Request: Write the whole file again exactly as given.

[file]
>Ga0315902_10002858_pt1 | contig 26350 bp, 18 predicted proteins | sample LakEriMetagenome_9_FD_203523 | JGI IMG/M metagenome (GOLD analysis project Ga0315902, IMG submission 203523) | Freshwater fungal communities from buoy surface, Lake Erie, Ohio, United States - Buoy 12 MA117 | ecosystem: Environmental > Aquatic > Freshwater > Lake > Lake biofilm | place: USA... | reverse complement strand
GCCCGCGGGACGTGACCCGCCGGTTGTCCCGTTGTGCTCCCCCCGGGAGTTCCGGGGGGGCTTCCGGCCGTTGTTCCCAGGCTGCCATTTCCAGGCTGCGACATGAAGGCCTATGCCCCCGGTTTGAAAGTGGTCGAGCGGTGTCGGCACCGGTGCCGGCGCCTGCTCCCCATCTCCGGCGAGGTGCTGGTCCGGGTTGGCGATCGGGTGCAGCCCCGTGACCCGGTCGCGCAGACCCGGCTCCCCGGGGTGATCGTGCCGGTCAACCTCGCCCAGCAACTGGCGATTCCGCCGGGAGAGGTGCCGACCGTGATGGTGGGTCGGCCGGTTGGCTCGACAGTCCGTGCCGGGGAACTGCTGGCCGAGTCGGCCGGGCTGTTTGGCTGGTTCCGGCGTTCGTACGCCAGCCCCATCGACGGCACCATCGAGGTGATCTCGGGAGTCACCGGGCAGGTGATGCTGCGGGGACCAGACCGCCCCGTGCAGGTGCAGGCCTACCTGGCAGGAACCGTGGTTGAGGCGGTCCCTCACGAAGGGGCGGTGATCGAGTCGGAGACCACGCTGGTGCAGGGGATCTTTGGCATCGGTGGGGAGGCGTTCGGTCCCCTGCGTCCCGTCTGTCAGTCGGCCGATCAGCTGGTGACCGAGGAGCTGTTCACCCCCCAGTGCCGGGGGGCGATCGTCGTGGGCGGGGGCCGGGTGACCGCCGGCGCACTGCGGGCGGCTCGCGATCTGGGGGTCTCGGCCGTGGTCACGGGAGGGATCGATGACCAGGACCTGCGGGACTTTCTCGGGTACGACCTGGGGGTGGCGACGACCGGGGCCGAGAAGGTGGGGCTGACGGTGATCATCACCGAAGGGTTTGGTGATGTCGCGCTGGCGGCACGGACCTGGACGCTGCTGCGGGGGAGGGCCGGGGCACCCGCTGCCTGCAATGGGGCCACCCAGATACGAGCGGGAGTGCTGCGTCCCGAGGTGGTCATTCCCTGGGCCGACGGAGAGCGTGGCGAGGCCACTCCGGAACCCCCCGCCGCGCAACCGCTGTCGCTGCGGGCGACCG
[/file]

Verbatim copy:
>Ga0315902_10002858_pt1 | contig 26350 bp, 18 predicted proteins | sample LakEriMetagenome_9_FD_203523 | JGI IMG/M metagenome (GOLD analysis project Ga0315902, IMG submission 203523) | Freshwater fungal communities from buoy surface, Lake Erie, Ohio, United States - Buoy 12 MA117 | ecosystem: Environmental > Aquatic > Freshwater > Lake > Lake biofilm | place: USA... | reverse complement strand
GCCCGCGGGACGTGACCCGCCGGTTGTCCCGTTGTGCTCCCCCCGGGAGTTCCGGGGGGGCTTCCGGCCGTTGTTCCCAGGCTGCCATTTCCAGGCTGCGACATGAAGGCCTATGCCCCCGGTTTGAAAGTGGTCGAGCGGTGTCGGCACCGGTGCCGGCGCCTGCTCCCCATCTCCGGCGAGGTGCTGGTCCGGGTTGGCGATCGGGTGCAGCCCCGTGACCCGGTCGCGCAGACCCGGCTCCCCGGGGTGATCGTGCCGGTCAACCTCGCCCAGCAACTGGCGATTCCGCCGGGAGAGGTGCCGACCGTGATGGTGGGTCGGCCGGTTGGCTCGACAGTCCGTGCCGGGGAACTGCTGGCCGAGTCGGCCGGGCTGTTTGGCTGGTTCCGGCGTTCGTACGCCAGCCCCATCGACGGCACCATCGAGGTGATCTCGGGAGTCACCGGGCAGGTGATGCTGCGGGGACCAGACCGCCCCGTGCAGGTGCAGGCCTACCTGGCAGGAACCGTGGTTGAGGCGGTCCCTCACGAAGGGGCGGTGATCGAGTCGGAGACCACGCTGGTGCAGGGGATCTTTGGCATCGGTGGGGAGGCGTTCGGTCCCCTGCGTCCCGTCTGTCAGTCGGCCGATCAGCTGGTGACCGAGGAGCTGTTCACCCCCCAGTGCCGGGGGGCGATCGTCGTGGGCGGGGGCCGGGTGACCGCCGGCGCACTGCGGGCGGCTCGCGATCTGGGGGTCTCGGCCGTGGTCACGGGAGGGATCGATGACCAGGACCTGCGGGACTTTCTCGGGTACGACCTGGGGGTGGCGACGACCGGGGCCGAGAAGGTGGGGCTGACGGTGATCATCACCGAAGGGTTTGGTGATGTCGCGCTGGCGGCACGGACCTGGACGCTGCTGCGGGGGAGGGCCGGGGCACCCGCTGCCTGCAATGGGGCCACCCAGATACGAGCGGGAGTGCTGCGTCCCGAGGTGGTCATTCCCTGGGCCGACGGAGAGCGTGGCGAGGCCACTCCGGAACCCCCCGCCGCGCAACCGCTGTCGCTGCGGGCGACCG